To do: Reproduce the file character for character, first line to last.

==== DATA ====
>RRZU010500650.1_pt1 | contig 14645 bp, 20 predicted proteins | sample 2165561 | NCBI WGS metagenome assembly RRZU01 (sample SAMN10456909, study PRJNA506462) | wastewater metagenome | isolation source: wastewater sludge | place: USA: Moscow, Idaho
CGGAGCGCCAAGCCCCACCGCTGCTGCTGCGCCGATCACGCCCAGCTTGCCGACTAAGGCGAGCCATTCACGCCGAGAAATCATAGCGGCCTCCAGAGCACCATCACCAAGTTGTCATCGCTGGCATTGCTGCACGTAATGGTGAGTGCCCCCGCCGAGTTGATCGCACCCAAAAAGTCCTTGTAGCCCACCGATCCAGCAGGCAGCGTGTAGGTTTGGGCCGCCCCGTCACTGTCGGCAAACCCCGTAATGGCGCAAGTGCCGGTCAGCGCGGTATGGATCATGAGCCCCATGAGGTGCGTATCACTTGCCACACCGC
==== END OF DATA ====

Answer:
>RRZU010500650.1_pt1 | contig 14645 bp, 20 predicted proteins | sample 2165561 | NCBI WGS metagenome assembly RRZU01 (sample SAMN10456909, study PRJNA506462) | wastewater metagenome | isolation source: wastewater sludge | place: USA: Moscow, Idaho
CGGAGCGCCAAGCCCCACCGCTGCTGCTGCGCCGATCACGCCCAGCTTGCCGACTAAGGCGAGCCATTCACGCCGAGAAATCATAGCGGCCTCCAGAGCACCATCACCAAGTTGTCATCGCTGGCATTGCTGCACGTAATGGTGAGTGCCCCCGCCGAGTTGATCGCACCCAAAAAGTCCTTGTAGCCCACCGATCCAGCAGGCAGCGTGTAGGTTTGGGCCGCCCCGTCACTGTCGGCAAACCCCGTAATGGCGCAAGTGCCGGTCAGCGCGGTATGGATCATGAGCCCCATGAGGTGCGTATCACTTGCCACACCGC